According to a Washington Post article from November 21st, Facebook’s algorithms managed to catch that anti-white and anti-male hate speech is more prevalent on the platform than any other sort.
Interestingly, but also of little surprise, the three writers from the Washington Post piece – Elizabeth Dwoskin, Nitasha Tiku, and Craig Timberg – find this to be a problem because they apparently think anti-white and anti-male sentiments on the platform should largely be ignored.
After a long diatribe about how there are posts and/or comments on Facebook that were racist or expressed bigotry toward minorities and those hosting non-heterosexual proclivities, the Washington Post article noted that there was a problem – because most of the hate speech caught by Facebook’s algorithms caught anti-white or anti-male hate speech.
“Yet racist posts against minorities weren’t what Facebook’s own hate speech detection algorithms were most commonly finding. The software, which the company introduced in 2015, was supposed to detect and automatically delete hate speech before users saw it. Publicly, the company said in 2019 that its algorithms proactively caught more than 80 percent of hate speech.
But this statistic hid a serious problem that was obvious to researchers: The algorithm was aggressively detecting comments denigrating White people more than attacks on every other group, according to several of the documents. One April 2020 document said roughly 90 percent of ‘hate speech’ subject to content takedowns were statements of contempt, inferiority and disgust directed at White people and men, though the time frame is unclear. And it consistently failed to remove the most derogatory, racist content.”
Think about that for a moment – these Washington Post writers find it a “serious problem” that Facebook was finding that comments or posts that expressed “contempt, inferiority, and disgust directed at White people and men” consisted of “roughly 90 percent” of detected “hate speech” and were having action taken against the posts or comments.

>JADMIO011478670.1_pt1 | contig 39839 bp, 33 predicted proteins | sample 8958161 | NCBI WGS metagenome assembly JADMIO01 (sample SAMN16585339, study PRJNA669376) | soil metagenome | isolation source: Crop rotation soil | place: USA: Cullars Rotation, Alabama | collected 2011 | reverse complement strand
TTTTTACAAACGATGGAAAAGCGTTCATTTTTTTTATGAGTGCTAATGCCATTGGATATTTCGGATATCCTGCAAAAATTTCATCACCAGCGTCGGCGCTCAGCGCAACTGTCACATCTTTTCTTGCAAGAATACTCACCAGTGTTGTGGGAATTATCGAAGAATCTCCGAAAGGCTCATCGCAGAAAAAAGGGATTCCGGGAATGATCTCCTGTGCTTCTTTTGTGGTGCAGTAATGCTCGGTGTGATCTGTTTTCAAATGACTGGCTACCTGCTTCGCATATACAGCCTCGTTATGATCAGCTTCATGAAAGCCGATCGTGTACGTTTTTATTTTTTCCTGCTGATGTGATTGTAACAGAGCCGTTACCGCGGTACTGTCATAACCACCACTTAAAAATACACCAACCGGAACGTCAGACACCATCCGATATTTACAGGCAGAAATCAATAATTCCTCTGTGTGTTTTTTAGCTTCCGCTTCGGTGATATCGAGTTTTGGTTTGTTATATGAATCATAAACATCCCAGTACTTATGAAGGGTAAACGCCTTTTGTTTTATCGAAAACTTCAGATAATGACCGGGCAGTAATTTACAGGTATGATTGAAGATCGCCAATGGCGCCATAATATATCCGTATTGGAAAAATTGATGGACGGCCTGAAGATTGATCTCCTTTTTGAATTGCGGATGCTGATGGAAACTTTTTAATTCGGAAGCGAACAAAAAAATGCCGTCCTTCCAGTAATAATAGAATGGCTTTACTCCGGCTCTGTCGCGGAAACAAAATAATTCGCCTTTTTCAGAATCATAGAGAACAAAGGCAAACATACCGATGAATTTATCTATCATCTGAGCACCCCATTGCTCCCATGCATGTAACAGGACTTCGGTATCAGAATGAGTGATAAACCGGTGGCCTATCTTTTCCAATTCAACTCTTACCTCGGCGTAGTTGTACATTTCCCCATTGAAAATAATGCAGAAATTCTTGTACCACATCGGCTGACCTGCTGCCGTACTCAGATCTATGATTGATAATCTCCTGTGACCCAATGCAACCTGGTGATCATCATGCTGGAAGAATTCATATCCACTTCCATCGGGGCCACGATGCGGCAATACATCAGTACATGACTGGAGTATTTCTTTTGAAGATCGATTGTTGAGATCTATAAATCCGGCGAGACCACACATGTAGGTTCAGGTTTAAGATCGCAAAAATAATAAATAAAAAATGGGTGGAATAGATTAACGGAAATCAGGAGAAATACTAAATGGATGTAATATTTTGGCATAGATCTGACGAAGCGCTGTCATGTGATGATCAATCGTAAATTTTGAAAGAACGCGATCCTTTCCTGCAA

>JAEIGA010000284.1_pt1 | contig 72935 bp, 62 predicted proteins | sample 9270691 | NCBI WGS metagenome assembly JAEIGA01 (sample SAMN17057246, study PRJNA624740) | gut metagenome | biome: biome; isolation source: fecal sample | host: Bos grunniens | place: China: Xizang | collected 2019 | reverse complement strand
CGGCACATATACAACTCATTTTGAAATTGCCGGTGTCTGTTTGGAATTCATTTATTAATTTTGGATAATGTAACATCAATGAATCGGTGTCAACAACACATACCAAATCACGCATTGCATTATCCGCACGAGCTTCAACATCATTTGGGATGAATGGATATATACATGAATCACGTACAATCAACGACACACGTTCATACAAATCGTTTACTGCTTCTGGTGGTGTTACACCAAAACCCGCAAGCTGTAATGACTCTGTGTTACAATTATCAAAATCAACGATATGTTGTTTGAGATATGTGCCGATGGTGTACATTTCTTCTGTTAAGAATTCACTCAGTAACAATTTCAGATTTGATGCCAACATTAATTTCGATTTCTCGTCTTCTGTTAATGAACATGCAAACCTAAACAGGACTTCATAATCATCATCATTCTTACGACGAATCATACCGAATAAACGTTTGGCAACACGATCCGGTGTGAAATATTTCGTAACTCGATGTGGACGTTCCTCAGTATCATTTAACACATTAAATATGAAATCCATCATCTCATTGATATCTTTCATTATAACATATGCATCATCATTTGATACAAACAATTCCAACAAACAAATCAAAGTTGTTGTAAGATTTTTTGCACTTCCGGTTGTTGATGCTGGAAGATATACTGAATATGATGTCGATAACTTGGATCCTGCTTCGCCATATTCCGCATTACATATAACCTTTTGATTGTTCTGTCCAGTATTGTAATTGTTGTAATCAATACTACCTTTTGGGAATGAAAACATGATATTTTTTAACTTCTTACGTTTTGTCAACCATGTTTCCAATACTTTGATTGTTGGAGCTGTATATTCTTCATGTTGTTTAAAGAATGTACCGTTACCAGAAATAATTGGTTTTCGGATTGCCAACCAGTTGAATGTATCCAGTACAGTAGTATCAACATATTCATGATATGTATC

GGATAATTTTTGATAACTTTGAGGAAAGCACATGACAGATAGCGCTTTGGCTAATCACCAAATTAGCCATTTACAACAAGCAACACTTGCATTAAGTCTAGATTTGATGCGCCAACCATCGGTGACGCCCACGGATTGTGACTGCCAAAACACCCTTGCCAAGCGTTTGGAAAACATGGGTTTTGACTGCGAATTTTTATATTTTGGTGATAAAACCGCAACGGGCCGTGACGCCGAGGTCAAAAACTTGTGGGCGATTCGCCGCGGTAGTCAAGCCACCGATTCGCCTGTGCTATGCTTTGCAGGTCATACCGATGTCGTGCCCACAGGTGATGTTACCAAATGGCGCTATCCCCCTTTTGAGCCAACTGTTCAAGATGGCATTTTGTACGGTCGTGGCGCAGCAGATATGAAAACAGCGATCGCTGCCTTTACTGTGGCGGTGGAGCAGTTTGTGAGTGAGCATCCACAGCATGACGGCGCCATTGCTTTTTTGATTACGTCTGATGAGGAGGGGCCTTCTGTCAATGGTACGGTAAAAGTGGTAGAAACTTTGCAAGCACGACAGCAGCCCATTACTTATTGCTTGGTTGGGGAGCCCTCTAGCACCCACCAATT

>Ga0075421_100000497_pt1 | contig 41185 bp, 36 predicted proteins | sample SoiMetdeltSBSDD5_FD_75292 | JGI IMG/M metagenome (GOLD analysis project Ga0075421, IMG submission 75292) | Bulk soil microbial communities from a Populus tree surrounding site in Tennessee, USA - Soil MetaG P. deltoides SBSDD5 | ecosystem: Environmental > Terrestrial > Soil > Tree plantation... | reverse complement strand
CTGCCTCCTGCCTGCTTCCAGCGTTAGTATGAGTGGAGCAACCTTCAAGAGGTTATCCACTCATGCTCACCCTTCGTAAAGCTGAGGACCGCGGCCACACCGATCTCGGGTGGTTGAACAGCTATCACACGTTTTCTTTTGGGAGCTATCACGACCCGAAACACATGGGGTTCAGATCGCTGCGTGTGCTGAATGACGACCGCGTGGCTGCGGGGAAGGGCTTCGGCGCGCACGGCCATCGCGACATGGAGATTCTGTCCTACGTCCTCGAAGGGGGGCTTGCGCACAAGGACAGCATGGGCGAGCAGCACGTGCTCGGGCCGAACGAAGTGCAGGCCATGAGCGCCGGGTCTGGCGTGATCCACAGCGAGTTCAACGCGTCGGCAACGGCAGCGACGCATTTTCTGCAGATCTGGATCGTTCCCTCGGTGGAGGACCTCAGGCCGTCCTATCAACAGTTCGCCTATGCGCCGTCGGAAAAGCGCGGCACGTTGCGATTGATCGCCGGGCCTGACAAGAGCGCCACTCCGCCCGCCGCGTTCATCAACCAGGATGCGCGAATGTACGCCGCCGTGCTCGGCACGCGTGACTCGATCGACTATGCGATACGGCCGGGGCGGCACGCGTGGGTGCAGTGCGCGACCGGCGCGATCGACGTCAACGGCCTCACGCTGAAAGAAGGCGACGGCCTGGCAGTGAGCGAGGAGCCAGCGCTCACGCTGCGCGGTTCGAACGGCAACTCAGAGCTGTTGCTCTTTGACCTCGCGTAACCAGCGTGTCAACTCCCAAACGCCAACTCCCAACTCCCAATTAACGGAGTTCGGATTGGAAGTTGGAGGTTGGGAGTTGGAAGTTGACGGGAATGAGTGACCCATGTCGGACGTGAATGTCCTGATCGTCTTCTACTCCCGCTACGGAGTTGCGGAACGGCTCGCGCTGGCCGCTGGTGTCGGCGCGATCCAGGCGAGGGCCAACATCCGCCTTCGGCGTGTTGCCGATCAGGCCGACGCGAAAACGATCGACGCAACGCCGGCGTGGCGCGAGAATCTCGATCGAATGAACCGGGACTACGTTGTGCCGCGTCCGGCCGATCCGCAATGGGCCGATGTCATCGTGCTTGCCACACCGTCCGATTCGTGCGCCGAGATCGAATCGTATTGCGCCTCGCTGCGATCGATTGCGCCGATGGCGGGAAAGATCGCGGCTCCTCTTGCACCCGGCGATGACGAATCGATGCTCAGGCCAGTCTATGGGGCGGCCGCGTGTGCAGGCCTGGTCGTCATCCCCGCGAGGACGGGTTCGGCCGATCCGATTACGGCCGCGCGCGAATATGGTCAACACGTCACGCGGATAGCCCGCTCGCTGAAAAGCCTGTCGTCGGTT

But the article gets worse in terms of what the writers put forth – as they called the targeting of anti-white and anti-male posts and comments on Facebook a series of “errors” because the social media company employed a set of “race blind rules”.
“One of the reasons for these errors, the researchers discovered, was that Facebook’s ‘race-blind’ rules of conduct on the platform didn’t distinguish among the targets of hate speech.”
Not only were the folks at the Washington Post upset about the aforementioned “errors”, but they were also perturbed that Facebook wasn’t actively taking steps about posts or comments that had the n-word or c-word (namely because those words are often used in jest or among racially-identifying groups as terms of endearment).
“In addition, the company had decided not to allow the algorithms to automatically delete many slurs, according to the people, on the grounds that the algorithms couldn’t easily tell the difference when a slur such as the n-word and the c-word was used positively or colloquially within a community.”
Also, this ragtag group of Washington Post writers feel as though that Facebook was wrong for addressing posts on the platform such as “men are pigs” – likening the expression that broad-brushes an entire gender as being “less harmful”.
“The algorithms were also over-indexing on detecting less harmful content that occurred more frequently, such as “men are pigs,” rather than finding less common but more harmful content.”
Make no mistake, these folks at the Washington Post, specifically Elizabeth Dwoskin, Nitasha Tiku, and Craig Timberg, want to revel in a world (and obviously online platforms) where it is perfectly fine to denigrate white men for either their race or gender while having their sensitivities regarding their own race and gender catered to and protected from insults.
They want to wield the proverbial sword with impunity that they simultaneously cry about is being used to cudgel them – and they spell it out in black-and-white. Frankly, those are concerning sentiments.